Winter 2015

Letter from the Editor

Dear Reader,

Are you the sort of person who notices your surroundings? Does the space you inhabit demand your attention or are you able to pass through each place without really noticing the details of it? I must confess that I tend toward the latter. Typically, I am so focused on an abstract idea that my physical surroundings can become a bit of a blur. I rarely slow down long enough to absorb the details of each new location, much less interact with the space in a purposeful or creative way. If I do take note of my surroundings it is usually because some object is impeding my way and I am frustrated by its intractability. I want to simply get past it so I can return my attention to the world of ideas where the laws of physics do not slow me down.

I say all of this, not because I believe that my blundering obliviousness to the places I inhabit is a virtue, but because I have come to believe that such a mode of being reveals an entrenched falsehood. It suggests that the places we inhabit do not matter.

Yet nothing could be further from the truth! God created us incarnate beings and located us within a physical cosmos that He then commanded us to steward. Presumably, it could have been different. He could have formed us as intelligent spirits with no embodied presence within the physical matrices of this universe. Instead, He chose to form us from the tangible material of this earth and placed us in a garden filled with the diverse and fruitful beauty of His physical creation. This fact alone should prevent any Christian from belittling our incarnate existence. But our loving Creator took the commitment to His creation one step further. He became incarnate Himself.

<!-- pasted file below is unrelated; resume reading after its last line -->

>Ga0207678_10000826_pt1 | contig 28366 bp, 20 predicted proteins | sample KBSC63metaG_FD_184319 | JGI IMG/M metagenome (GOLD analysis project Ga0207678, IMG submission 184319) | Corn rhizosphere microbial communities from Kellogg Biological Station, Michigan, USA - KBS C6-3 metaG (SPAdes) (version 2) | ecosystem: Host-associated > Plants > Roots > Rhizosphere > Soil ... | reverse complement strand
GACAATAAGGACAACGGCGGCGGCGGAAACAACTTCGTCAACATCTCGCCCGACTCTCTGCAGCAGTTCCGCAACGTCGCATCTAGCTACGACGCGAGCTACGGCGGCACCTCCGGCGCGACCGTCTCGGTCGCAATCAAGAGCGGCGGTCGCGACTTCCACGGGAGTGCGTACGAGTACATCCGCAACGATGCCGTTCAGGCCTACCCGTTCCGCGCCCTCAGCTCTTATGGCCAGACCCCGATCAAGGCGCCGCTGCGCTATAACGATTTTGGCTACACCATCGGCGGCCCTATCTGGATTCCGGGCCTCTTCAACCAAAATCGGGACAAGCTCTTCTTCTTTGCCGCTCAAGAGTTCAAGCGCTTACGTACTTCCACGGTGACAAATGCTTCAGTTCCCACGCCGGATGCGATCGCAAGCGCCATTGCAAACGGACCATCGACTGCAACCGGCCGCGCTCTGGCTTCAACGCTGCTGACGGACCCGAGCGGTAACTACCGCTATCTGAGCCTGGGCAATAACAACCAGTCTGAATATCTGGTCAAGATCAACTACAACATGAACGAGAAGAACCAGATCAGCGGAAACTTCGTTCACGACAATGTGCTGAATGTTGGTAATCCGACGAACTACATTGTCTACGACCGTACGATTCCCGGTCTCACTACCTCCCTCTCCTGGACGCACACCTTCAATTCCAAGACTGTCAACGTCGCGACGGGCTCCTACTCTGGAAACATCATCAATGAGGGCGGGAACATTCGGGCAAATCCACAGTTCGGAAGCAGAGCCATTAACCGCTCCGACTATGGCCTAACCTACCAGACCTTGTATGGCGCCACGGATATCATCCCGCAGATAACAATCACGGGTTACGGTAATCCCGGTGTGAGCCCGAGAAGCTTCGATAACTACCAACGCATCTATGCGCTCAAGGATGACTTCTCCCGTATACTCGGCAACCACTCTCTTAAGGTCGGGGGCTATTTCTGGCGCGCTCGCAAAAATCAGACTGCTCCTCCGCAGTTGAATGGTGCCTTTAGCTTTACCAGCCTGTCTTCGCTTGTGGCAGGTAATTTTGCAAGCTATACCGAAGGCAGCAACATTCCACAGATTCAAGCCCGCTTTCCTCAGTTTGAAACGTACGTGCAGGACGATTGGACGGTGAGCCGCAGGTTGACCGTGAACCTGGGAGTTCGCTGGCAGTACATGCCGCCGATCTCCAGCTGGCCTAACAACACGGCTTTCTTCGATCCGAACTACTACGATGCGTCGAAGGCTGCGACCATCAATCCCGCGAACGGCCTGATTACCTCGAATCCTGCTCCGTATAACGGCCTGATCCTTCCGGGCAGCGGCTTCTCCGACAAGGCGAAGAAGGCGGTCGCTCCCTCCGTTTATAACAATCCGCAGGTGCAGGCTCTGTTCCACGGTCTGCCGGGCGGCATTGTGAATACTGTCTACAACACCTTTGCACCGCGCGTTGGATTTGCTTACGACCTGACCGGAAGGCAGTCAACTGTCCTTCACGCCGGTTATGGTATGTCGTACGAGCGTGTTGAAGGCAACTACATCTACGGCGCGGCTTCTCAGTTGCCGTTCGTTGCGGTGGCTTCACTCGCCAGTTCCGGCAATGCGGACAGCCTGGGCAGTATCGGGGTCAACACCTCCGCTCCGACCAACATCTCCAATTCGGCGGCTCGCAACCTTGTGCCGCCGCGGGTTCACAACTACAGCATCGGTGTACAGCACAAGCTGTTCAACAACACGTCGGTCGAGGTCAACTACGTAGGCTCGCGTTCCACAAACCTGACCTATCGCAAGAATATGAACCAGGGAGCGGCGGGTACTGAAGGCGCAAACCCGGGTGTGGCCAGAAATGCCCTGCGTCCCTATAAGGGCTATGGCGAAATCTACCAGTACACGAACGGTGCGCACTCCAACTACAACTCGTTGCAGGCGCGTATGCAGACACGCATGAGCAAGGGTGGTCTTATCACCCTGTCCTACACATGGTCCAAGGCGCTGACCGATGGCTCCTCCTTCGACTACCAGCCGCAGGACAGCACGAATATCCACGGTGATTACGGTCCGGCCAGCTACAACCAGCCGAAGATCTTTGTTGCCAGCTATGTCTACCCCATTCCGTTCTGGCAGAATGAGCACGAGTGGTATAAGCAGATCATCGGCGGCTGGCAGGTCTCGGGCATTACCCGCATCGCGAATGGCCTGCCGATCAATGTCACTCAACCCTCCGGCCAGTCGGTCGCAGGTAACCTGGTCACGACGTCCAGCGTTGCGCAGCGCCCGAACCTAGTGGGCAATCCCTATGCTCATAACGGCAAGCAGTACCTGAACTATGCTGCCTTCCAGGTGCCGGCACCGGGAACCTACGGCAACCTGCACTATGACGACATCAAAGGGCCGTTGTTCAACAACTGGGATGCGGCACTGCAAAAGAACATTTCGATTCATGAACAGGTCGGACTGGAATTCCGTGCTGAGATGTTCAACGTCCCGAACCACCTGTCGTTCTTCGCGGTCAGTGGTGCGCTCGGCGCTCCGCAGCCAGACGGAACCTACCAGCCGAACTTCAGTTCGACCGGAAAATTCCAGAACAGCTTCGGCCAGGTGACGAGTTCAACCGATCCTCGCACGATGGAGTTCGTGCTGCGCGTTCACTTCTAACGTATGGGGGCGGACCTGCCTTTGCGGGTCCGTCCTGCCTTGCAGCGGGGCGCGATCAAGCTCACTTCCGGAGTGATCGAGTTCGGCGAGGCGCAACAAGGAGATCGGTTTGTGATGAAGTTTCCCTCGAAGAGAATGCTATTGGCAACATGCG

The one who flung the stars into space emptied Himself and stepped into our physical reality. “The Word became flesh and lived among us, and we have seen his glory, the glory as of a father’s only son, full of grace and truth” (Jn 1:14). He was born at a specific time in a particular place and remained bound by the constraints of His location. Every aspect of Jesus’ ministry was mediated by His embodiment and un- folded within very concrete settings and circumstances. This mystery is beautiful beyond human comprehension, but one thing is certainly clear. All of creation, our own embodiment, and the manifold places we inhabit have been hallowed by the simple fact that God willingly stepped into the frame of His own handiwork. He became located in time and space on our behalf.

In this volume of Resonance, we celebrate the importance of location as embodied beings and as disciples of an incarnate savior. My prayer for all of us is that we learn to see our unique surroundings as both a gift and an opportunity. God desires to meet with us in the spaces we inhabit. May we seek Him in those places that we rest, move and have our very being.

Your servant in Christ,

Micah Lunsford
Managing Editor